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The Traditions of Presents

The Traditions of Presents

Read Luke 2

“Behold I bring you tidings of great joy, which shall be to all people”


Growing up on the farm, birthdays were lost in the daily activities of life. There would usually be a cake and a few presents, but birthdays usually passed without much fanfare. Since my birthday was in July, it was often celebrated with a cake being brought to the fields as we would be usually working to put the hay in the barn. But Christmas was a different story. By the time Christmas arrived, the presents would be cascading from underneath the Christmas tree and slowly creeping across the floor, threatening to devour the while livingroom.

The tradition of giving gifts in celebration of Christmas has a long history in the Christian calendar. In 336 A.D. the date of December 25 was established as the day of Jesus’s birth. Because of the story of the Magi giving gifts to baby Jesus, the practice of giving gifts quickly became a custom. Many historians attribute the popularity of giving gifts to Nikolaos of Myra, a 4th-century saint who frequently gave gifts to people. After he was elevated to the position of sainthood by the Catholic church, he became known as Saint Nicholas. By the time of the Reformation, the practice of gift-giving to children was widely embraced. But it was not until the turn of the 20 century that retailers began to aggressively market the season in order to increase retail sales. This year, it is estimated that the sales from Christmas will be 755.3 billion dollars, with each person spending around $1000 on gifts, holiday items, and other expenses related to Christmas.

But for all the presents that I received during Christmas over the years, there is one year that always stands out. It was the year that I thought I got slighted. As we were opening the presents that year, it soon became apparent that I was not getting as much as the rest of the family. The main gift I got was a mini-Luge snow sled. But my feeling of being slighted that year turned to guilt when I saw the price tag on the box (my mom was notoriously famous for forgetting to remove the price tags). I remember feeling guilty that I had felt disappointed over my presents when I realized how much my parents had spent on me. (It was not until years later that my mother confessed that in wrapping the presents on Christmas eve, she realized that she indeed not purchased as many gifts for me and so to make it look better, she switched the price tags to may my presents appear more expensive.) But of all the gifts I received, I most fondly remember the hours of enjoyment we had with the Luge Snow sled. The gift that seemed the most insignificant became the most memorable and enjoyable.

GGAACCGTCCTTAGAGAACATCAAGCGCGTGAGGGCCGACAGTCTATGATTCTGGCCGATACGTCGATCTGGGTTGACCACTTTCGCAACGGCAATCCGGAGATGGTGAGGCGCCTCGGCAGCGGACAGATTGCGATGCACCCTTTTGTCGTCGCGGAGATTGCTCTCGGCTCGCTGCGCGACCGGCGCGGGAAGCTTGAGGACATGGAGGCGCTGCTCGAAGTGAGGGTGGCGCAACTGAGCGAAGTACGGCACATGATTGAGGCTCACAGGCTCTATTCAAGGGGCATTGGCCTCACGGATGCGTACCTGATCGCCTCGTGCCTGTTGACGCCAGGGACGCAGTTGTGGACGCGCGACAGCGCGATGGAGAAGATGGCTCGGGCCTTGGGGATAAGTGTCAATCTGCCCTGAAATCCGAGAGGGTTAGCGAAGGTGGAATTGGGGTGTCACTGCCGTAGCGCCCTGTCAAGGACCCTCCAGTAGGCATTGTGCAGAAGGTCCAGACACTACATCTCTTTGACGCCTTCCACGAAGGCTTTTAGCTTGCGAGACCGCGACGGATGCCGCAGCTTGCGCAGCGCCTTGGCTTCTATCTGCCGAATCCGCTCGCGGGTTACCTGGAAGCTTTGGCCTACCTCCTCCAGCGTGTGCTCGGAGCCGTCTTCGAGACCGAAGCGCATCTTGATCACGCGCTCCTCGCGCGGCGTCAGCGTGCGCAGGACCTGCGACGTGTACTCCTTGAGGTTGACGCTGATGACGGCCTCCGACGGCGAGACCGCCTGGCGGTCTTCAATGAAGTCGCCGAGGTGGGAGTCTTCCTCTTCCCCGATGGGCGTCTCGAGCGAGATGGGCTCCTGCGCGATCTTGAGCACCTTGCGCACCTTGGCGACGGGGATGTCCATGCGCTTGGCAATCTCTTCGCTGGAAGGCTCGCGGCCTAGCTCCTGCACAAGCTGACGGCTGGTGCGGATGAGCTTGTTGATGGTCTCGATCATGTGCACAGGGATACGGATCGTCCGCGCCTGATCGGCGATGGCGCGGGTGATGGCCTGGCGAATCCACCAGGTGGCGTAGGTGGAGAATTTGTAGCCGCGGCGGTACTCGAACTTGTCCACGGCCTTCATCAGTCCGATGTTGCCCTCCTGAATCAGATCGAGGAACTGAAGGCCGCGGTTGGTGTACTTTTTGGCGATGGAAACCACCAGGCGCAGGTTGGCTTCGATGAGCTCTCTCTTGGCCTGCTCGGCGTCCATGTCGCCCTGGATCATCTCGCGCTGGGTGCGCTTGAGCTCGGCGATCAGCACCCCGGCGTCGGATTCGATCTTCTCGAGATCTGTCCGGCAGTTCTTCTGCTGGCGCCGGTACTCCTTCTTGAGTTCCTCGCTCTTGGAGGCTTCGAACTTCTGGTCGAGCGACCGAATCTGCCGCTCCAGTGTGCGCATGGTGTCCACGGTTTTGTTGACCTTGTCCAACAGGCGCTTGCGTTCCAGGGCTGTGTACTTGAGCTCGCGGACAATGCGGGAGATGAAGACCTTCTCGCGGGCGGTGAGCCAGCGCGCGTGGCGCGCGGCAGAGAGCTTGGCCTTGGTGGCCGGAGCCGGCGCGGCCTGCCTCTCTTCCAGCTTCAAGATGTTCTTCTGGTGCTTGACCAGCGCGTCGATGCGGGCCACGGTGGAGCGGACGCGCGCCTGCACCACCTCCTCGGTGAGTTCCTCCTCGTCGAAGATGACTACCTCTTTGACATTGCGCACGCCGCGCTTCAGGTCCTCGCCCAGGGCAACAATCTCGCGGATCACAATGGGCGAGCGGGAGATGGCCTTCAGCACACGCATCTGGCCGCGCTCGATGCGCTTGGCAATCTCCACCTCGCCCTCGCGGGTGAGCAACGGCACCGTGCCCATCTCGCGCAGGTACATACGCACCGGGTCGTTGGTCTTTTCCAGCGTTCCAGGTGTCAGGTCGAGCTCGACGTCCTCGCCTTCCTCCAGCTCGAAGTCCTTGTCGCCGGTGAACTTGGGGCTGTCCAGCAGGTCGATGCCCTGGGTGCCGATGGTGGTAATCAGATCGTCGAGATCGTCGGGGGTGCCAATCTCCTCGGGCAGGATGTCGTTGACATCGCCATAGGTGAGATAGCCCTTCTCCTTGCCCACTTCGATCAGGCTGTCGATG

But this story brings us to the heart of Christmas. The one gift that became the basis for Christmas is regarded by many to be the most inconsequential; the gift of the baby in a manger. Today, in our celebration of Christmas, this gift is forgotten. Of all the Christmas movies shown this holiday season, very few even make mention of this gift. For many, the story of Jesus is forgotten. But what we deem to be unimportant and of little value, is the most valuable gift of all, for in the gift of the Baby Jesus we find the hope of all humanity. “For God so loved the world that he gave his only begotten son, that whoever believes in him shall not perish but have eternal life” (John 3:16). While the gifts we receive at Christmas are soon forgotten and destined to the junk heap, the gift OF Christmas is eternal and brings everlasting life, for it is the gift of Christ coming to die for our sin that we might have eternal life. If Christmas this year seems to be tarnished by the effects of Covid-19, remember we are celebrating the very hope of eternal life. For that reason alone, we have reason to rejoice with great joy.

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